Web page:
CBR FX assets and liabilities, mid-2018

Bank of Russia, Finance Ministry, ING
Bank of Russia, Finance Ministry, ING

...which so far appear comfortably low...

The investment memorandum of National Wealth Fund ( dictates that the FX part of the fund should be 45% denominated in USD, another 45% in EUR and 10% in British pounds (GBP). This suggests, as of mid-2018 US$80 billion worth of the Finance Ministry's FX with the CBR was comprised of US$36 billion in USD, another US$36 billion in EUR and US$8 billion in GBP - all three figures comfortably below the CBR's assets of US$100 billion, US$147 billion and US$29 billion, respectively. This metric creates an impression that the CBR has further room for de-dollarization.

FX structure of CBR assets and liabilities to Finance Ministry, mid-2018

Bank of Russia, Finance Ministry, ING
Bank of Russia, Finance Ministry, ING

...but will grow proportionally to FX purchases - to a point

One should keep in mind, that CBR FX liabilities keep increasing proportionally to the Finance Ministry's FX purchases conducted as a part of the budget rule. Having purchased US$28 billion of FX in 1H18, the Finance Ministry bought another US$38 billion in 2H18, most of it (US$31 billion) from the CBR directly, as there was a halt in open market purchases. As a result, we estimate that as of year-end 2018, US$101 billion out of the CBR's total US$465 billion reserves were due to the Finance Ministry, including US$45 billion on its USD accounts. This year, the Finance Ministry could buy another US$40-50 billion in FX, including US$20 billion in USD.

One important caveat, is that by the end of 2019, the official size of NWF may hit 7% of GDP (around US$120 billion), which would allow the Finance Ministry to diversify its savings away from the CBR accounts into more risky vehicles - ie, will be able to keep a flat USD position of around US$65 billion with the CBR.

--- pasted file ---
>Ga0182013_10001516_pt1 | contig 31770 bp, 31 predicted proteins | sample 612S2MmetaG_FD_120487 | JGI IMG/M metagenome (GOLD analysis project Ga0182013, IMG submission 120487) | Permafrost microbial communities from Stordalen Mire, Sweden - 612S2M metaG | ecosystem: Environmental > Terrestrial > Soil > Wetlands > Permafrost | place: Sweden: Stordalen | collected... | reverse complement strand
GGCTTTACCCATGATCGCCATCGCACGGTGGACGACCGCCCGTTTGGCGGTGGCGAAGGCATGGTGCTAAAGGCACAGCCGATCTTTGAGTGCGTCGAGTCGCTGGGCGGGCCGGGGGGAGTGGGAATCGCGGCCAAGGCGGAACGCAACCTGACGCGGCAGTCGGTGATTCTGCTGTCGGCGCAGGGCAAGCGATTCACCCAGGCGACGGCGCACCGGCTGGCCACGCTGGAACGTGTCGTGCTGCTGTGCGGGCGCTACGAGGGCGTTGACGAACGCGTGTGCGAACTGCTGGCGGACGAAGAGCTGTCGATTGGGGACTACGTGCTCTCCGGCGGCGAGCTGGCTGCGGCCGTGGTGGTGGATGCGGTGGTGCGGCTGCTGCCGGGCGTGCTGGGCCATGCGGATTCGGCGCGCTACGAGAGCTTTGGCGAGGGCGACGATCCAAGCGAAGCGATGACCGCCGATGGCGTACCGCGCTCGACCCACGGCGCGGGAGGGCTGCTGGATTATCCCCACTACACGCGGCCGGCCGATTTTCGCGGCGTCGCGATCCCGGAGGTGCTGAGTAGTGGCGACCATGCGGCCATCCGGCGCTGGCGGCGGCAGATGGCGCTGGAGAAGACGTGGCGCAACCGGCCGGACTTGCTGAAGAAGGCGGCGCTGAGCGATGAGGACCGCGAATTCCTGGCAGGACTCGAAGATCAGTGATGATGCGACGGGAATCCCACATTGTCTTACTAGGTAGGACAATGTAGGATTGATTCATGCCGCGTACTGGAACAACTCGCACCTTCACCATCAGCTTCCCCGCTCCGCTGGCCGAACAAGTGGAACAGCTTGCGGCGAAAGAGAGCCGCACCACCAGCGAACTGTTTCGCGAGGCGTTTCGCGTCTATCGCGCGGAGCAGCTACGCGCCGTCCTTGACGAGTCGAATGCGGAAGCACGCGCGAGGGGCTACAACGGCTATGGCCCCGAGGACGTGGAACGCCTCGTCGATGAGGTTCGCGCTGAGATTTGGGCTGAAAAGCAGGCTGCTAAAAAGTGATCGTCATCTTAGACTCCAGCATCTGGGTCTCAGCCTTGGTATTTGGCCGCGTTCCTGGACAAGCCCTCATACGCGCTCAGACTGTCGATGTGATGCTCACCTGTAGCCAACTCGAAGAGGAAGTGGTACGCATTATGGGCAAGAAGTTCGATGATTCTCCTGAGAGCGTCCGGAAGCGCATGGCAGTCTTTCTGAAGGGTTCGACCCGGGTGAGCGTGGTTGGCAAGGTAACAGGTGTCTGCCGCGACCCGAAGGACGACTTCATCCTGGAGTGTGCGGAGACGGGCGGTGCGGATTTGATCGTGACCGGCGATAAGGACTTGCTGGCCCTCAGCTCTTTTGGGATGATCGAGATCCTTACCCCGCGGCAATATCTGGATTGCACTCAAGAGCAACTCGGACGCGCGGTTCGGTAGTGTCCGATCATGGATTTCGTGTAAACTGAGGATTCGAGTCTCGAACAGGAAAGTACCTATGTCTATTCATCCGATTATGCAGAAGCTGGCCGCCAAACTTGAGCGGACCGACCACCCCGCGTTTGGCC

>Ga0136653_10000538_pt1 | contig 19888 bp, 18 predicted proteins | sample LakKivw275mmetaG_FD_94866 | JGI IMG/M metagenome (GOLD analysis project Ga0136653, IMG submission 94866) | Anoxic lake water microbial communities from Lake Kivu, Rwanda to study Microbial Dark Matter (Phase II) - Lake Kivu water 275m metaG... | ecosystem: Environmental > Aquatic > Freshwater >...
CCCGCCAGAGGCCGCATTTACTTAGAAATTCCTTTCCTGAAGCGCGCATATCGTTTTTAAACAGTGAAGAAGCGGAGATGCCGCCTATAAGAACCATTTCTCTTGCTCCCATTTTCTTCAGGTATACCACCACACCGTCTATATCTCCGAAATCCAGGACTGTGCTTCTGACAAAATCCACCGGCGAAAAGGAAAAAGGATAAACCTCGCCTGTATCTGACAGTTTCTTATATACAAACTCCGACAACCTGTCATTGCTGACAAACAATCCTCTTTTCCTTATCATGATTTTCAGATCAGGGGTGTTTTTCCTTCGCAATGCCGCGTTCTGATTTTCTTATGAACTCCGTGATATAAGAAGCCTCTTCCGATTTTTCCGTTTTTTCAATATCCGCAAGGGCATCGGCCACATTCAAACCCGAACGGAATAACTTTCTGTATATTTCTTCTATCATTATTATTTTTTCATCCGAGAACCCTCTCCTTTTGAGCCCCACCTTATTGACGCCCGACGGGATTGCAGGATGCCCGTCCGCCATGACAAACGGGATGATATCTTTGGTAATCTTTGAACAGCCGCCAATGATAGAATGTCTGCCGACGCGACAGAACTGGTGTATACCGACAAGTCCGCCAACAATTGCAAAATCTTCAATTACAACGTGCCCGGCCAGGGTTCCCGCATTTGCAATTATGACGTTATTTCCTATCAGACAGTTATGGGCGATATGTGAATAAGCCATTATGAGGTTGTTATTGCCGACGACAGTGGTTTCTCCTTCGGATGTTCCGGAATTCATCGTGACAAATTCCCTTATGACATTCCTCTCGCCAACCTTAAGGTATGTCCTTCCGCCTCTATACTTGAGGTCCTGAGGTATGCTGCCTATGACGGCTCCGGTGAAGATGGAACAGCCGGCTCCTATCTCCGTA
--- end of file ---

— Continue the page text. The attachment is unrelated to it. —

Finance Ministry's monthly FX purchases

Finance Ministry, Bloomberg, ING
Finance Ministry, Bloomberg, ING

CBR may have sold $30-35 billion USD in 2H18 or could do it going forward

Given the above-mentioned calculations, the lowest possible amount of USD assets the CBR has to keep in order to avoid risking its FX position is US$65 billion, which suggests that the CBR could de-dollarize its FX assets by another US$30-35 billion from the levels seen in mid-2018. This may already have happened in 2H18 or is possible going forward. Such a move would follow primarily the foreign policy logic and would not reflect the structure of the FX market, which is 80% USD, or trade, as around 70% of Russia's exports and around 35% of imports are settled in USD. This is also the key reason why the Finance Ministry is unlikely to lower the share of its USD purchases anytime soon.